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Accountancy firm criticised judge’s ruling in Scot Young divorce case

Lawyers at accountancy firm Grant Thornton wrote to a High Court judge to criticise his ruling in a high profile divorce case, it has been revealed.

The lawyers wrote to Mr Justice Moor following a judgement last November in which he awarded £20 million to Michelle Young, the estranged wife of property developer Scot Young.

The pair had been engaged in acrimonious divorce proceedings since their separation in 2006. Scot Young was imprisoned for contempt of court in January last year after failing to provide court-ordered financial details. He claims he is bankrupt and unable  to support his wife and children.

Details of the private Grant Thornton letter emerged during a recent costs application in the High Court, the Independent reports. The firm had been appointed to try and recover the some of Mr Young’s funds, the paper reports.

They said a ruling by the judge casting doubt on the existence of certain creditors could meant that Mrs Young would receive preferential treatment in the bankruptcy process.

“Mrs Young’s share of recoveries will be enhanced at the expense of her former husband’s other unsecured creditors,”  the letter claimed. “That is simply improper and wholly unjustifiable.”

The letter suggested that Mr Justice Moor  “either review, rescind or vary certain aspects of your judgment”.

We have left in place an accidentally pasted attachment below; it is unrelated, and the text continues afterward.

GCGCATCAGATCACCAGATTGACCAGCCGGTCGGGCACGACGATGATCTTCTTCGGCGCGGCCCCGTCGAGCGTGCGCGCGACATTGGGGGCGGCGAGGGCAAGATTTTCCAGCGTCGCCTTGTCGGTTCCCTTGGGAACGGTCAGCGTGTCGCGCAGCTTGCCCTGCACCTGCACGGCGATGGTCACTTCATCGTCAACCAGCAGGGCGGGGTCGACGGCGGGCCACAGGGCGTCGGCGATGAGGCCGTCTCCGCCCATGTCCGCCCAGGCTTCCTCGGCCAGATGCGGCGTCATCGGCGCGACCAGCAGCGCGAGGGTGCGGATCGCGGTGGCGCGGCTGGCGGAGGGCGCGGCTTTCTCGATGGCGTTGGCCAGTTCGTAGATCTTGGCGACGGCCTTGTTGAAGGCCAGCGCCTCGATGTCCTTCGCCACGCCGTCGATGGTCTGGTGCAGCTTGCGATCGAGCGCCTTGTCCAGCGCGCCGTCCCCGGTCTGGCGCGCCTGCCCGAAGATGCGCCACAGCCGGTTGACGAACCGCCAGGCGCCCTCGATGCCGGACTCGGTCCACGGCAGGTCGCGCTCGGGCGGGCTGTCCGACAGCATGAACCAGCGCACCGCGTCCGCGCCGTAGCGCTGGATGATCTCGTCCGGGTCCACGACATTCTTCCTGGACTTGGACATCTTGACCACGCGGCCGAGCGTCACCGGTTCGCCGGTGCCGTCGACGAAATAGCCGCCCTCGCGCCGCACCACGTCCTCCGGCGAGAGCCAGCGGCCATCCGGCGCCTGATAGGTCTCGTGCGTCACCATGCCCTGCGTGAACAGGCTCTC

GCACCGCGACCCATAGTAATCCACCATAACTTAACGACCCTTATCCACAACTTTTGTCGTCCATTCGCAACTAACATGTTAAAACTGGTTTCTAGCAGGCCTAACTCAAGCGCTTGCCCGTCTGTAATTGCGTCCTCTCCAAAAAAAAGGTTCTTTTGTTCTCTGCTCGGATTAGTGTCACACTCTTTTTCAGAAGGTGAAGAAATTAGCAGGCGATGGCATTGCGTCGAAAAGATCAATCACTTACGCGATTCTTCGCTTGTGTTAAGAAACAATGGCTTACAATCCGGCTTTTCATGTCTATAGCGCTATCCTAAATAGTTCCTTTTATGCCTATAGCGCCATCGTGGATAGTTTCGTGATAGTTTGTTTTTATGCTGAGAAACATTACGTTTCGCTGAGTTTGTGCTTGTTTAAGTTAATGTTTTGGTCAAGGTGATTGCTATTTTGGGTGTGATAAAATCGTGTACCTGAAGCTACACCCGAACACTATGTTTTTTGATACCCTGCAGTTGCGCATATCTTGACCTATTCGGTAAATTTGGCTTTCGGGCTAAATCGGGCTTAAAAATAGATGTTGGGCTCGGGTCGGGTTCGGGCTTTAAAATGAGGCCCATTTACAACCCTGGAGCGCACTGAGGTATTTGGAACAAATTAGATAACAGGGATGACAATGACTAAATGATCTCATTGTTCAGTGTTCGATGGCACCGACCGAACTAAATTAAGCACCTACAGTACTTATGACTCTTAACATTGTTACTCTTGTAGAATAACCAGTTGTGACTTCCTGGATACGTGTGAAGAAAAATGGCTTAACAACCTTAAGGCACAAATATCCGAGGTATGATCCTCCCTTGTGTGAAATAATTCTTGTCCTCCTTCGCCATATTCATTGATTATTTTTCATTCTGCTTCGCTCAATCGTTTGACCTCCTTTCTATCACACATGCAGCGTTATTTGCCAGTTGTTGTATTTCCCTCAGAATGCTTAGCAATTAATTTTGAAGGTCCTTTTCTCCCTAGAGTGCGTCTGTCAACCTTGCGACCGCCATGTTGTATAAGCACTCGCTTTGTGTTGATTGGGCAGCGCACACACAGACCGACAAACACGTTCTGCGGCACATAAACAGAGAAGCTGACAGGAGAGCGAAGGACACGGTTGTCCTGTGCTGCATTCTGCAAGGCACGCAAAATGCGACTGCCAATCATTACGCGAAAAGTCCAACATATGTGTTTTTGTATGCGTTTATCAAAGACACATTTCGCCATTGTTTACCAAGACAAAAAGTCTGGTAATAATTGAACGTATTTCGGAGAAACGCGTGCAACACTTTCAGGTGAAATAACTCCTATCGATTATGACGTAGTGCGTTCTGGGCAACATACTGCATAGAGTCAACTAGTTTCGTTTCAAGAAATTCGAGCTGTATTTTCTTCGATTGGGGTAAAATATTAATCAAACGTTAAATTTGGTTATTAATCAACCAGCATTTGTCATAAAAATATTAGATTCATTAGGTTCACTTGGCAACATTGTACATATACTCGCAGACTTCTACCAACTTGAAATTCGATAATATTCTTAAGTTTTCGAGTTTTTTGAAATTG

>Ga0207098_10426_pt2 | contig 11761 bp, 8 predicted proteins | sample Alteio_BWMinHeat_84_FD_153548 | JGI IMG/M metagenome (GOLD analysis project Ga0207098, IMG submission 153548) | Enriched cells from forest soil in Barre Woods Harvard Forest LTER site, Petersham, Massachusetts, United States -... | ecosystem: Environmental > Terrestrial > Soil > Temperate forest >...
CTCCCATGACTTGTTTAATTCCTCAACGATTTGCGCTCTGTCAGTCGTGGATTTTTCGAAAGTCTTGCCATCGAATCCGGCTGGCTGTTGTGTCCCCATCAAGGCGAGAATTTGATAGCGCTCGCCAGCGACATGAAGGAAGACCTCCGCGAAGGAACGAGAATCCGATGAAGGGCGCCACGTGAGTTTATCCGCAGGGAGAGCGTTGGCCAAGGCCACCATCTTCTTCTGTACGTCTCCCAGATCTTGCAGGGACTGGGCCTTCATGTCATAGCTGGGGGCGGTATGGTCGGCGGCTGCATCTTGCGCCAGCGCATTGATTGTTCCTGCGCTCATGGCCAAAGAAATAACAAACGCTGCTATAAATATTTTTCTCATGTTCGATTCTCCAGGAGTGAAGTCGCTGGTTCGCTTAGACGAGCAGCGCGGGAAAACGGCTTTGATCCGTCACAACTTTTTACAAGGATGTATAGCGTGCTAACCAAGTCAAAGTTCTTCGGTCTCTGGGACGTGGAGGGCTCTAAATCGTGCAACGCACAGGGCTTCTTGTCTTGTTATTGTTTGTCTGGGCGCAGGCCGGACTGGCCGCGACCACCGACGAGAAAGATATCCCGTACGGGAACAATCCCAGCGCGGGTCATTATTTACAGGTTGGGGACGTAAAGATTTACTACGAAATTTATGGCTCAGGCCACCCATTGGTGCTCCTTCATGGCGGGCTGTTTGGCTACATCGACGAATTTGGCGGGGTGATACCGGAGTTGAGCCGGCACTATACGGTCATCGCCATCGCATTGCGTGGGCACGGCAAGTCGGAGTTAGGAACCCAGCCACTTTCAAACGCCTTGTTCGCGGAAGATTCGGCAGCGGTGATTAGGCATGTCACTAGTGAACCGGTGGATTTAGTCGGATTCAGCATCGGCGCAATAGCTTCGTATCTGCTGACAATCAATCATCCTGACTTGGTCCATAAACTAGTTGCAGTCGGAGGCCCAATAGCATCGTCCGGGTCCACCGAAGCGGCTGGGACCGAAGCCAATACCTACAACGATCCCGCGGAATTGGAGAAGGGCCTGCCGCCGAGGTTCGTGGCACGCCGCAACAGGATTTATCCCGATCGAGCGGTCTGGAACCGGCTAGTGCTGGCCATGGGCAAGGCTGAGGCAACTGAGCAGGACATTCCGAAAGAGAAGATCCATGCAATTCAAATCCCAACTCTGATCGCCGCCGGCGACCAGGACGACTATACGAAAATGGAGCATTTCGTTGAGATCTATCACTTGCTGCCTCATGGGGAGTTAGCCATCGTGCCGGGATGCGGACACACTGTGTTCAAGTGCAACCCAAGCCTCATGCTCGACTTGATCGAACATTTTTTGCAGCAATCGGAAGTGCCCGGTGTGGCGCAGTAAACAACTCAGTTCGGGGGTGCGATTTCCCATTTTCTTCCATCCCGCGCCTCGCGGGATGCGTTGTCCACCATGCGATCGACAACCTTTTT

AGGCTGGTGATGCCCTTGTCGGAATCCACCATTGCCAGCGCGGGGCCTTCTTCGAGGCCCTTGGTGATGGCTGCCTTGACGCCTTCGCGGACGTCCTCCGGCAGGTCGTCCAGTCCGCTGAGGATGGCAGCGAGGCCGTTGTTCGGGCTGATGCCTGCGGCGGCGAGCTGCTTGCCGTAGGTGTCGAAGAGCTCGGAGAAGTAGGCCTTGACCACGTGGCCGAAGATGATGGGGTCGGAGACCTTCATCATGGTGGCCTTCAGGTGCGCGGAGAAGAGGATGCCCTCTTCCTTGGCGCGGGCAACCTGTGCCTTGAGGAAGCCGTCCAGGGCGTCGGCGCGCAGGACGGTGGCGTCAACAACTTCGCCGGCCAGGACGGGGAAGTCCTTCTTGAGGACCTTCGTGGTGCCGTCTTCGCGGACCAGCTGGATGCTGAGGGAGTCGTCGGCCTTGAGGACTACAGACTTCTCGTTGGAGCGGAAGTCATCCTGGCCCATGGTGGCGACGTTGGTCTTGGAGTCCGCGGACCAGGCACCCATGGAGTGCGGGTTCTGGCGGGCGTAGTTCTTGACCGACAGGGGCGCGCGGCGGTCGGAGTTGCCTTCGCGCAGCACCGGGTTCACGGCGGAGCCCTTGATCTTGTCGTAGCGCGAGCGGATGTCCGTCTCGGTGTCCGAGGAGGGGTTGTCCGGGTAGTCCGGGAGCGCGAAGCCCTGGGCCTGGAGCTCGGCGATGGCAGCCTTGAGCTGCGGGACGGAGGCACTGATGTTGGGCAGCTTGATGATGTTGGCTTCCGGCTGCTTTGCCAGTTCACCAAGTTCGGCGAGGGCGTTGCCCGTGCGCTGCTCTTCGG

It continued:

“We take the view that you have been permitted to reach conclusions and make orders in circumstances where, at the very least, you should have been alerted to the reasons why you ought not to have so concluded and ordered.”

Counsel for Mrs Young told the hearing that the letter was “quite extraordinary”, adding:

“I have never seen anything like it. They didn’t even apply to intervene during the family proceedings. This is a very strange case.”

According to the paper, the judge sent a “robust” response, which branded many of  Grant Thornton’s claims “simply wrong”.

The blog team at Stowe is a group of writers based across our family law offices who share their advice on the wellbeing and emotional aspects of divorce or separation from personal experience. As well as pieces from our family law solicitors, guest contributors also regularly contribute to share their knowledge.

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  1. Andrew says:

    GT were out of line – but there are many cases in which wives are given an undue preference and they should not be.

    It is particularly wrong that a lump sum is not released by discharge in bankruptcy like any other debt. Marriage is said to be a partnership and the corollary of that is that lump sums should be (1) proveable in bankruptcy (2) released on discharge but (3) postponed behind other creditors’ claims.

    If that is wrong, why is it wrong?

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